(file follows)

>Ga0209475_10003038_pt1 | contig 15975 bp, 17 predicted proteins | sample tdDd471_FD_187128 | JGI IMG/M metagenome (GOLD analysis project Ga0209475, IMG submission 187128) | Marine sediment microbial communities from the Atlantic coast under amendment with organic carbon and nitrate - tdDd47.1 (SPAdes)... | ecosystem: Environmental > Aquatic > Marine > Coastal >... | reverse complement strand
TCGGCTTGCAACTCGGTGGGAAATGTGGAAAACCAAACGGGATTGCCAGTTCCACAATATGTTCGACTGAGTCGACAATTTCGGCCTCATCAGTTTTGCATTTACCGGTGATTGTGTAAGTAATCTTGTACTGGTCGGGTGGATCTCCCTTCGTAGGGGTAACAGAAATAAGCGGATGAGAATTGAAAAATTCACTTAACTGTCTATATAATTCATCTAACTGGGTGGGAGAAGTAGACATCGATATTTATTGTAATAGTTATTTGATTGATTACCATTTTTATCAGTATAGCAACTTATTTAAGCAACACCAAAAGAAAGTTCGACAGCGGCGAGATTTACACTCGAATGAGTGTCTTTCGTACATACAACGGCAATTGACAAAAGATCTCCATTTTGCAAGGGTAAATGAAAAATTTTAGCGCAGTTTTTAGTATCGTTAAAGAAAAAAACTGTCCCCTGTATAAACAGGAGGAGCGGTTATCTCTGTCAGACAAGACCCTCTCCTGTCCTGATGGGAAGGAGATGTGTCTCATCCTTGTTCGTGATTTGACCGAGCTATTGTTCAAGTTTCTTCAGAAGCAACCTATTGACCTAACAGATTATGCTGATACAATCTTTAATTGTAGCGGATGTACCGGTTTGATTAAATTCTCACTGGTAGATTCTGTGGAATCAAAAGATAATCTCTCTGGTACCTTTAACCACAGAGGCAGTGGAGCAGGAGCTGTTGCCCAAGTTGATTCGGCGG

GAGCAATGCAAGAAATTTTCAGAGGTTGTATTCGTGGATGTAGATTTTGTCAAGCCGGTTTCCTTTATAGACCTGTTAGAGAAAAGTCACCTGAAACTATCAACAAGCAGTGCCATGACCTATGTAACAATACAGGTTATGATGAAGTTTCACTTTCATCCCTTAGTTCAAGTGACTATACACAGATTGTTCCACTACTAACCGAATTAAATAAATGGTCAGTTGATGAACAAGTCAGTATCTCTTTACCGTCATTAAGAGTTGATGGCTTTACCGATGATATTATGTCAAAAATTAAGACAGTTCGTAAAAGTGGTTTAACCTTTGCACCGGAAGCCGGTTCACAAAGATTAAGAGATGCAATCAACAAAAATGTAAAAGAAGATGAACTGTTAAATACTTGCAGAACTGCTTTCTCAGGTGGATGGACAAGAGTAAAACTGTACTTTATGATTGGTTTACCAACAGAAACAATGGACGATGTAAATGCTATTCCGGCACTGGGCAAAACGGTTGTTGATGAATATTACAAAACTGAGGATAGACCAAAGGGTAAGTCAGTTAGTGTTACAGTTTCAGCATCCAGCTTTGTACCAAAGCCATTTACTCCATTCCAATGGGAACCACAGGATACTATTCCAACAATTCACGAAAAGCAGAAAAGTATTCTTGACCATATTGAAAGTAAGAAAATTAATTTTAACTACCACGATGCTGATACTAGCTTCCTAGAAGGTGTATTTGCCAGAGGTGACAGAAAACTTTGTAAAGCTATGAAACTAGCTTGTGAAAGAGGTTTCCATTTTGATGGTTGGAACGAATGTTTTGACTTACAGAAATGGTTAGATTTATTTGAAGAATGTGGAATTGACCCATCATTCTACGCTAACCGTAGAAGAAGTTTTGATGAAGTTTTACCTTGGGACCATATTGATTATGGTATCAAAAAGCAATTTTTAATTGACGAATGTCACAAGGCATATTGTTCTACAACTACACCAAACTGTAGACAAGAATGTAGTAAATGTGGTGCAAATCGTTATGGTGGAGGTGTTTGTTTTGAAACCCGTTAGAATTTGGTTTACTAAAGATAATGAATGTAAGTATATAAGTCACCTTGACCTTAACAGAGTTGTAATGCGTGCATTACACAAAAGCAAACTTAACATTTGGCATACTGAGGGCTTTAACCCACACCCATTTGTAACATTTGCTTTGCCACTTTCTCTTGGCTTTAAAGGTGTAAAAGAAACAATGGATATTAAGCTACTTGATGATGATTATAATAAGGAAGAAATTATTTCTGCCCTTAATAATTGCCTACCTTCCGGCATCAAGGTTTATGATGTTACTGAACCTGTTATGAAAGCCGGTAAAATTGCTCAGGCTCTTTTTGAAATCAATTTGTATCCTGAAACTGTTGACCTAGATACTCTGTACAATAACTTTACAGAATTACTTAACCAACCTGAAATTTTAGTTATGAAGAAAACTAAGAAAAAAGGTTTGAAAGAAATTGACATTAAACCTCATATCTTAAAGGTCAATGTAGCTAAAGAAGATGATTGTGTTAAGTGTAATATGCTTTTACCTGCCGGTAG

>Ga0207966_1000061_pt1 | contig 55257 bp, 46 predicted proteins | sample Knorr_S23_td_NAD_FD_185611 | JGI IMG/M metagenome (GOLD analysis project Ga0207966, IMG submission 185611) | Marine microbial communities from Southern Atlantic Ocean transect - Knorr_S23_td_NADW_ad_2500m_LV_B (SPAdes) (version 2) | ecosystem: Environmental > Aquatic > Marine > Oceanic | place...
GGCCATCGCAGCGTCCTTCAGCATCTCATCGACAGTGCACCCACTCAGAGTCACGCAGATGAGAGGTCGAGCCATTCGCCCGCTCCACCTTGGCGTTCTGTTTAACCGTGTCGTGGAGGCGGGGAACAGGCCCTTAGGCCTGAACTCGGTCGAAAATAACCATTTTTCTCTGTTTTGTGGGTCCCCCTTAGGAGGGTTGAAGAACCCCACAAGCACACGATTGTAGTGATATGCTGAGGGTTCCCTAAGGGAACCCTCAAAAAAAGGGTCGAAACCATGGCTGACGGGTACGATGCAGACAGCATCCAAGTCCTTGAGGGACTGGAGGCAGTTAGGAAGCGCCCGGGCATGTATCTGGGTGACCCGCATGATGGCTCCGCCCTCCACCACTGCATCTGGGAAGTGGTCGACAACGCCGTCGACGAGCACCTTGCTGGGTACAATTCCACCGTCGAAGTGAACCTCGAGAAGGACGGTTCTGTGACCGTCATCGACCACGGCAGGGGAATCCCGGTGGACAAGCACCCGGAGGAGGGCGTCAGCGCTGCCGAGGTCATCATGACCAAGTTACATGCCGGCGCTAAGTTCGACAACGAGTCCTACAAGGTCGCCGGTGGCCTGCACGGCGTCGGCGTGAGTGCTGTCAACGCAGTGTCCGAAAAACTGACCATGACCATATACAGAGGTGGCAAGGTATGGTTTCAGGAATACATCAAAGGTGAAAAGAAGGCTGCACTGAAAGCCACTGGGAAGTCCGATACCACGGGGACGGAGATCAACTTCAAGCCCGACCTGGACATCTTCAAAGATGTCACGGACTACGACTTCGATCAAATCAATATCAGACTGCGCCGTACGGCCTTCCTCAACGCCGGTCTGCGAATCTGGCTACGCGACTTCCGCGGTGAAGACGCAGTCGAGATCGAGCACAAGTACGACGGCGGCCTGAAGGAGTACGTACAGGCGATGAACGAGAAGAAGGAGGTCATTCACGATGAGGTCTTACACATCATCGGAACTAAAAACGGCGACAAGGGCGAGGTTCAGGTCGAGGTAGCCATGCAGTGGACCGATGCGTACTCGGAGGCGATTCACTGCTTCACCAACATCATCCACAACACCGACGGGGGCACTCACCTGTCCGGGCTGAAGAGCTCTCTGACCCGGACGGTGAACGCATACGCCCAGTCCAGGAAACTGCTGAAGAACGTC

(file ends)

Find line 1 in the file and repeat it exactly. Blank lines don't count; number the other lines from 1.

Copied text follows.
>Ga0209475_10003038_pt1 | contig 15975 bp, 17 predicted proteins | sample tdDd471_FD_187128 | JGI IMG/M metagenome (GOLD analysis project Ga0209475, IMG submission 187128) | Marine sediment microbial communities from the Atlantic coast under amendment with organic carbon and nitrate - tdDd47.1 (SPAdes)... | ecosystem: Environmental > Aquatic > Marine > Coastal >... | reverse complement strand